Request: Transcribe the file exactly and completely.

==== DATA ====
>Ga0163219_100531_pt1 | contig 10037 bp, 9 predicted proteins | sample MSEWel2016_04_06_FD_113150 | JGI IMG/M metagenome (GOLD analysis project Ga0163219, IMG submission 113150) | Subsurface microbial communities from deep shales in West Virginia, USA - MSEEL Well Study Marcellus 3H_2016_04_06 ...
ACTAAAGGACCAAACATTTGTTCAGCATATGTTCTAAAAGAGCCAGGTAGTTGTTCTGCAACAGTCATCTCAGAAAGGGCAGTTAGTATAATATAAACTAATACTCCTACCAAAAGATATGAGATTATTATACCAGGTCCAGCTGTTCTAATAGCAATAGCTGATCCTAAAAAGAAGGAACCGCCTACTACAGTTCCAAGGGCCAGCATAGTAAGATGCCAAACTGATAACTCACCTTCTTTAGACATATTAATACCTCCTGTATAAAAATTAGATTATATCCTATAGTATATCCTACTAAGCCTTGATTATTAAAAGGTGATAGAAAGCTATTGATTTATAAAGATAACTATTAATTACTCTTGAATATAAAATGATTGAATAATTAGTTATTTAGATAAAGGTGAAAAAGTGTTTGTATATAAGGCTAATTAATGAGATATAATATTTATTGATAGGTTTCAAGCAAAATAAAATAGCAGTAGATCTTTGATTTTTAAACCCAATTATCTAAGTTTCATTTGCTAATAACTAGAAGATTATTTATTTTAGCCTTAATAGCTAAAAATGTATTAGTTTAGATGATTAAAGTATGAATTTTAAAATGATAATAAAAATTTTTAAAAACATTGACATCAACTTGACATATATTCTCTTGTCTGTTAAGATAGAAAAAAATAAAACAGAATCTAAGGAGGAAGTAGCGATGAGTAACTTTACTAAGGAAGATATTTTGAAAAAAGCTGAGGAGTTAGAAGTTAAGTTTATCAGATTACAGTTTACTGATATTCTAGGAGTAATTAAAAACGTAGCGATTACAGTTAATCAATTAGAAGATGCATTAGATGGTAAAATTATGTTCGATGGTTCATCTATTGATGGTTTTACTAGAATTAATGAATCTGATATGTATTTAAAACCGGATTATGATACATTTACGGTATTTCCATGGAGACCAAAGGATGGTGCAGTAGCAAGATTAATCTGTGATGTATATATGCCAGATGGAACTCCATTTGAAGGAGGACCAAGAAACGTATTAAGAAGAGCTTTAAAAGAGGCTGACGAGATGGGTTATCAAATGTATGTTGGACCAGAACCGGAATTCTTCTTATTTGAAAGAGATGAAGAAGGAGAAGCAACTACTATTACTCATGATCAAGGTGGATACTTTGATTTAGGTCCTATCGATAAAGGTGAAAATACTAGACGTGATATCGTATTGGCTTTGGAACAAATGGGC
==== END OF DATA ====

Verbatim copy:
>Ga0163219_100531_pt1 | contig 10037 bp, 9 predicted proteins | sample MSEWel2016_04_06_FD_113150 | JGI IMG/M metagenome (GOLD analysis project Ga0163219, IMG submission 113150) | Subsurface microbial communities from deep shales in West Virginia, USA - MSEEL Well Study Marcellus 3H_2016_04_06 ...
ACTAAAGGACCAAACATTTGTTCAGCATATGTTCTAAAAGAGCCAGGTAGTTGTTCTGCAACAGTCATCTCAGAAAGGGCAGTTAGTATAATATAAACTAATACTCCTACCAAAAGATATGAGATTATTATACCAGGTCCAGCTGTTCTAATAGCAATAGCTGATCCTAAAAAGAAGGAACCGCCTACTACAGTTCCAAGGGCCAGCATAGTAAGATGCCAAACTGATAACTCACCTTCTTTAGACATATTAATACCTCCTGTATAAAAATTAGATTATATCCTATAGTATATCCTACTAAGCCTTGATTATTAAAAGGTGATAGAAAGCTATTGATTTATAAAGATAACTATTAATTACTCTTGAATATAAAATGATTGAATAATTAGTTATTTAGATAAAGGTGAAAAAGTGTTTGTATATAAGGCTAATTAATGAGATATAATATTTATTGATAGGTTTCAAGCAAAATAAAATAGCAGTAGATCTTTGATTTTTAAACCCAATTATCTAAGTTTCATTTGCTAATAACTAGAAGATTATTTATTTTAGCCTTAATAGCTAAAAATGTATTAGTTTAGATGATTAAAGTATGAATTTTAAAATGATAATAAAAATTTTTAAAAACATTGACATCAACTTGACATATATTCTCTTGTCTGTTAAGATAGAAAAAAATAAAACAGAATCTAAGGAGGAAGTAGCGATGAGTAACTTTACTAAGGAAGATATTTTGAAAAAAGCTGAGGAGTTAGAAGTTAAGTTTATCAGATTACAGTTTACTGATATTCTAGGAGTAATTAAAAACGTAGCGATTACAGTTAATCAATTAGAAGATGCATTAGATGGTAAAATTATGTTCGATGGTTCATCTATTGATGGTTTTACTAGAATTAATGAATCTGATATGTATTTAAAACCGGATTATGATACATTTACGGTATTTCCATGGAGACCAAAGGATGGTGCAGTAGCAAGATTAATCTGTGATGTATATATGCCAGATGGAACTCCATTTGAAGGAGGACCAAGAAACGTATTAAGAAGAGCTTTAAAAGAGGCTGACGAGATGGGTTATCAAATGTATGTTGGACCAGAACCGGAATTCTTCTTATTTGAAAGAGATGAAGAAGGAGAAGCAACTACTATTACTCATGATCAAGGTGGATACTTTGATTTAGGTCCTATCGATAAAGGTGAAAATACTAGACGTGATATCGTATTGGCTTTGGAACAAATGGGC